Monday, October 31, 2016

Blue Mountains with the Folks

As the parents came to visit, we drove them for a weekend in the Blue Mountains. It rained. But then it's springtime and it does that.

From Echo Point
We took Dad for a walk along the National Pass. The plus points are that it is incredibly scenic and regarded as one of the finest bush walks in Australia with plenty of historical merit. On the downside there are a lot of steps. They also go up. It's only a six-kilometre round trip but, according to all the guide books, it is "generally agreed to be a three-hour walk for anyone with reasonable aerobic fitness". Those with dodgy knees may have a slightly different perspective. 

Princes Rock Lookout

Fletcher's Lookout

Wentworth Falls
Not for those with vertigo
Walkers descending the Grand Staircase in 1910
Dad descending the Grand Staircase in 2016
One hundred years after the track was first opened, major restoration works were completed in 2008 by NSW National Parks and Wildlife Service. The outstanding restoration, working with historic stonework specialists, was recognised in 2008 when the work on the National Pass won a prestigious UNESCO Award of Distinction for Culture Heritage Conservation.

Queen Victoria Lookout

After our exertions, we were ready to be fortified with pints of beer and scones at the Carrington Hotel.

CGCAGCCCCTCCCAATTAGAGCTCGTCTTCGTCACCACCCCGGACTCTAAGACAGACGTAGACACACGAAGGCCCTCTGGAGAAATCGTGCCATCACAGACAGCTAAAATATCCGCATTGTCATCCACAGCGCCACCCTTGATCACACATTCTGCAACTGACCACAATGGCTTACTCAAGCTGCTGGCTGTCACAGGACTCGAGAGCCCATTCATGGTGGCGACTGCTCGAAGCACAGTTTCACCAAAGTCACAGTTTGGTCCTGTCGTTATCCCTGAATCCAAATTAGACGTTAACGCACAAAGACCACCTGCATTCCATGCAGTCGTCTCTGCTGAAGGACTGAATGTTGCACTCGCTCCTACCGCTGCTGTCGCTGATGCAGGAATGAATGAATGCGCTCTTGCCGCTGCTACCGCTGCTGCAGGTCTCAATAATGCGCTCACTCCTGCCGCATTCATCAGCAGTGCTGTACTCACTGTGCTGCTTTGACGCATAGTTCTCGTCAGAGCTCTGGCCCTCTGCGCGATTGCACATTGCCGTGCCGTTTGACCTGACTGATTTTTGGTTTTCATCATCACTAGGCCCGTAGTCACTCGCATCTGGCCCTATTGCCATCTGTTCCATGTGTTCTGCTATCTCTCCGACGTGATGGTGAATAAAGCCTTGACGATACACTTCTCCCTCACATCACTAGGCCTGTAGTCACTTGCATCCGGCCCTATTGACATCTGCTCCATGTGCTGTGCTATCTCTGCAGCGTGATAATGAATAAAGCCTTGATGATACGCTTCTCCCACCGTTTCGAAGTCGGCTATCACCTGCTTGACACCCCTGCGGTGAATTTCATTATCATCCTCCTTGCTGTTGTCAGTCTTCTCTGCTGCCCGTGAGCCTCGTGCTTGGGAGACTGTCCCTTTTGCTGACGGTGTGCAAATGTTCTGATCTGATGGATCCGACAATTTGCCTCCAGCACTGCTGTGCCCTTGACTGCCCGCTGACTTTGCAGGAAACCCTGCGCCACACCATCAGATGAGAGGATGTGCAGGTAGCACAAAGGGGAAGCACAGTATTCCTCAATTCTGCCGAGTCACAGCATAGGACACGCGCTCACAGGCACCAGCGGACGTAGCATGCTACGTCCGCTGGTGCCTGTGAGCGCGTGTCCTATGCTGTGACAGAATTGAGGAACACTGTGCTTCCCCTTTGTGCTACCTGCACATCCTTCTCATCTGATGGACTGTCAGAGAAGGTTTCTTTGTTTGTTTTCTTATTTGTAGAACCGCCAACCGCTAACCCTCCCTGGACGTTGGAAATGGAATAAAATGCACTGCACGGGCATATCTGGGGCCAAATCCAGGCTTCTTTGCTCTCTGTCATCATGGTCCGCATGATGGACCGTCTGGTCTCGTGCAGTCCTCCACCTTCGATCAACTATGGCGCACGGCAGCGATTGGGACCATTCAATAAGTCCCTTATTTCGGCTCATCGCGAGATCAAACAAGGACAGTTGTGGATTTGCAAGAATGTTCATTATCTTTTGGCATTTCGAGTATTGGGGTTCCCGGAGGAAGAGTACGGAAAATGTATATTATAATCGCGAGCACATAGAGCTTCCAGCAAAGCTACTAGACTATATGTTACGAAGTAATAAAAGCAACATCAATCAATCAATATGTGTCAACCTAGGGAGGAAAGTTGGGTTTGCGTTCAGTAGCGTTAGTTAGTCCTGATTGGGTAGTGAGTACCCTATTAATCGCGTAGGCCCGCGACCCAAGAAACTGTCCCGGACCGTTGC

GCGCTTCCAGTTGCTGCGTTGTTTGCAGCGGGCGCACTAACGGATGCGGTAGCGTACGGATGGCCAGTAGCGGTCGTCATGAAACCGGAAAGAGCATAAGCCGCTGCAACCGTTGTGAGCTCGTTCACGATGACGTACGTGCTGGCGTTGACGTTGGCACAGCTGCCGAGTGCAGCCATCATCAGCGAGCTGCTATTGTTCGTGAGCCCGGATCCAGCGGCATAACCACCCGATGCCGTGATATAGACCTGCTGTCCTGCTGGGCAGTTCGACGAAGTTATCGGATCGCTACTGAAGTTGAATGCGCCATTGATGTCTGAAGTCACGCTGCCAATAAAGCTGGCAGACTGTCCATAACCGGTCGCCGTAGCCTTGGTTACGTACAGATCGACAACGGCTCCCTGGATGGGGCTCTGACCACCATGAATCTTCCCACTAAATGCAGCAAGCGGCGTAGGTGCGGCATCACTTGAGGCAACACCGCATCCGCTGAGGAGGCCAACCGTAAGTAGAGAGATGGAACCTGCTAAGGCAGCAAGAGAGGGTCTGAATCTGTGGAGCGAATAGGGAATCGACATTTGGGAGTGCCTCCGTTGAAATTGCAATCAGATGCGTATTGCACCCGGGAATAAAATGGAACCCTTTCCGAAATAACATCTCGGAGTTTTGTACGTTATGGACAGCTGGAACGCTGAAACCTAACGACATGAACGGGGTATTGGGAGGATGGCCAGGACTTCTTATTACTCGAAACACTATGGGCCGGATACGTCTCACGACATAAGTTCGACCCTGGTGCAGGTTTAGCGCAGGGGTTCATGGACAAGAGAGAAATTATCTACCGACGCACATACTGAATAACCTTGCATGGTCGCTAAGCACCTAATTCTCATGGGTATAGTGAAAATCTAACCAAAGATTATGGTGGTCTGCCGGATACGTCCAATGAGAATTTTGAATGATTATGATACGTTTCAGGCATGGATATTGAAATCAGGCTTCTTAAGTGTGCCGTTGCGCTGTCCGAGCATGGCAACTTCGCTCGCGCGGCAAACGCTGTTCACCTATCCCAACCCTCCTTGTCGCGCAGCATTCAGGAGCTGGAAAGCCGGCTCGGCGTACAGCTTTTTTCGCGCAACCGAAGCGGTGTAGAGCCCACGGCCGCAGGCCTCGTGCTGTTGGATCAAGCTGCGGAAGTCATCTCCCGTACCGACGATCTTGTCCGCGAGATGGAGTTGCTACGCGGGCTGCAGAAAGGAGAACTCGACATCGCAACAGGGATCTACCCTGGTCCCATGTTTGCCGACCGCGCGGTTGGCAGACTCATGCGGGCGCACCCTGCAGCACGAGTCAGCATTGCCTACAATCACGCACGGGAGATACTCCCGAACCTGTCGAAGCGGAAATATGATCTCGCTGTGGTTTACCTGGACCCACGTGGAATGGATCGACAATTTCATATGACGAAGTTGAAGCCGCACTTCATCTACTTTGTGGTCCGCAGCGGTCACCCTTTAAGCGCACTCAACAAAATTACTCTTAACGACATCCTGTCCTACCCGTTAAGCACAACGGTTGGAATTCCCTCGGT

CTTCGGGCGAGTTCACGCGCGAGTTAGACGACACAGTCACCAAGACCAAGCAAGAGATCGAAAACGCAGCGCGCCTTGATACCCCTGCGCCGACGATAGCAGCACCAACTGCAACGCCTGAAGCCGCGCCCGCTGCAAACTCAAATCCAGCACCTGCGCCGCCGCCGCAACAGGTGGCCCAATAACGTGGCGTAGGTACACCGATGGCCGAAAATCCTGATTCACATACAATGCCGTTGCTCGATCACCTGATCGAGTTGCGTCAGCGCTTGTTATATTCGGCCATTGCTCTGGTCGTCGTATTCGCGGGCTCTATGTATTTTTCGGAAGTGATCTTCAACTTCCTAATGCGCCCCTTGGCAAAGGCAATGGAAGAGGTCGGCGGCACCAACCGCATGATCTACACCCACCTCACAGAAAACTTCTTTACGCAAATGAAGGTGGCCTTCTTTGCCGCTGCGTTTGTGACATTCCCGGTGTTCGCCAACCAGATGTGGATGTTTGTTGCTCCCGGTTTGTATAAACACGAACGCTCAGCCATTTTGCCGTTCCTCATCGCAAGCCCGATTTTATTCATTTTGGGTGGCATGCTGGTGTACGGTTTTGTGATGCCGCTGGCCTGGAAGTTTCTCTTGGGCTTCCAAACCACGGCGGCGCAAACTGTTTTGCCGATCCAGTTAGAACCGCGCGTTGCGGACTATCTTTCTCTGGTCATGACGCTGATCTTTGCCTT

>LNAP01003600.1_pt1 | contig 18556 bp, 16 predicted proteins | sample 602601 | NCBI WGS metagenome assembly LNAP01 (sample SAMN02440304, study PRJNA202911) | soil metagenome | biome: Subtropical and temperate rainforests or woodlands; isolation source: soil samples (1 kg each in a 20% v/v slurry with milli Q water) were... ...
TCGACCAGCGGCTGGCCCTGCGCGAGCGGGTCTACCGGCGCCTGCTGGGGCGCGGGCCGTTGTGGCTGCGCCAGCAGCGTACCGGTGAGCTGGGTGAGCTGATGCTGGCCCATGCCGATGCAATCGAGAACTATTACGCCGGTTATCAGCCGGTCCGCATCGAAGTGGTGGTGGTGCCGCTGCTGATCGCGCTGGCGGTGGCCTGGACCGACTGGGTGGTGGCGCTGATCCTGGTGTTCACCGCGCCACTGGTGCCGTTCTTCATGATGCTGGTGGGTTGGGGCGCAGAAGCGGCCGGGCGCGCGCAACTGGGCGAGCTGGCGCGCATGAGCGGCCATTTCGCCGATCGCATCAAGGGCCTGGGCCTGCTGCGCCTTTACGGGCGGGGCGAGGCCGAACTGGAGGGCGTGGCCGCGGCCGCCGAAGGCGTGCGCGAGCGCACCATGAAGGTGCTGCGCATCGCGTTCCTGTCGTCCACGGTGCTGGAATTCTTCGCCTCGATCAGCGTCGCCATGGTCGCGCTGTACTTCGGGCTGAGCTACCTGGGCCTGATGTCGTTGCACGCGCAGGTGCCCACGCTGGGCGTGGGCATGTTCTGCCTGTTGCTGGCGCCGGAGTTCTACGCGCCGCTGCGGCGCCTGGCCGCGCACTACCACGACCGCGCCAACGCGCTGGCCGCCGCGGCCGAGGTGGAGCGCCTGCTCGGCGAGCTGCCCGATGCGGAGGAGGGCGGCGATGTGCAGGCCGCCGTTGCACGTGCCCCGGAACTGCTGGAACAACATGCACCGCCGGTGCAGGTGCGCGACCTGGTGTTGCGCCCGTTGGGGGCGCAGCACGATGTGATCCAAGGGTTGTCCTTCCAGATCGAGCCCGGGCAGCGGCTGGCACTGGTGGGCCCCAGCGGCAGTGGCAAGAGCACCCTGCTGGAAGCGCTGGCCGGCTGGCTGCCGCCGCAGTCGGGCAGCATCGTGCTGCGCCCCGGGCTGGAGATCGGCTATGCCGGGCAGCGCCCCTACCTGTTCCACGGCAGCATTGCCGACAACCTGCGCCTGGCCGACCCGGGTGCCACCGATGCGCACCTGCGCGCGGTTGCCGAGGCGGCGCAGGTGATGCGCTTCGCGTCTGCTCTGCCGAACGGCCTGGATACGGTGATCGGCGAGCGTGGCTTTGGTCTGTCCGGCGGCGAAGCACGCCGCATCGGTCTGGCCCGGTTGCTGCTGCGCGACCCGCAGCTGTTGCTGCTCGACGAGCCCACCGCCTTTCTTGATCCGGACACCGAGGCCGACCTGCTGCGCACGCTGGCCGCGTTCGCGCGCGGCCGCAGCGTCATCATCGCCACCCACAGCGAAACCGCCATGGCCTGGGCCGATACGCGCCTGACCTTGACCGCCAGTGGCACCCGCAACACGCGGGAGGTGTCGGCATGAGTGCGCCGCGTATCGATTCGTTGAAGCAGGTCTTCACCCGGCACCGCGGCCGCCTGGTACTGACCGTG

The next day we went for a much more sedate walk along the tops of the Prince Henry Cliff Walk. Starting at Scenic World, where we left poor heights-afraid mother in the cafe sitting firmly with her back to the view, we set off past the Katoomba Cascades to the Wollumai Lookout over Echo Point and the Three Sisters.

Katoomba Cascades
Jamison Valley
Mt Solitary
From Wollumai Lookout
The Three Sisters

The Scenic Skyway is suspended 270m above the ancient ravines of the Jamison Valley. Stretching 720m across the clifftops, it has a glass bottom for people to look down at the forest floor from a great height. Naturally we didn't embark, but we watched it swinging gently in the breeze and shuddered.

Monday, October 24, 2016

Back from Beyond

The final leg of our journey saw us drive home through many more miles of nothingness. We drove all day on dirt roads without seeing another vehicle and with only bearded dragons and feral goats for company. Although there is no water in the creeks, there has actually been rather more rain than usual in this area of late, and there is substantially more green than normal.

Salt Hole Creek
Bearded dragon keeping watch

We went for a walk in Mutawintji National Park, where we stumbled across this little piece of history. William Wright, manager of Kinchega Station at Menindee, was signed on as the leader of the support group for the ill-fated Burke and Wills expedition of 1860. Wright visited Mootwinjee in 1859 and 1862 leaving his mark here in the blue triangles. 

Markings left by William Wright

Even in the harshest of climates there is beauty; flowers bloom even if they are weeds.

We stayed at The White Cliffs Underground Motel. As the name suggests, it is cut into the White Cliffs. And it's underground. The thirty rooms remain at a constant temperature of 22-23 degrees, which is welcome when outside temperatures range from below freezing in winter to above 50 degrees in summer.

As well as the bedrooms, there is a dining room, several lounge areas and even a conference room. The motel is surprisingly comfortable and, once I got over my claustrophobia, I had an amazingly good night's sleep, undisturbed by noise or light.

Our snug underground bedroom
Going underground
He drinks wine; he reads about beer; so multi-talented
White Cliffs artwork
It makes sense there should be a decent wine cellar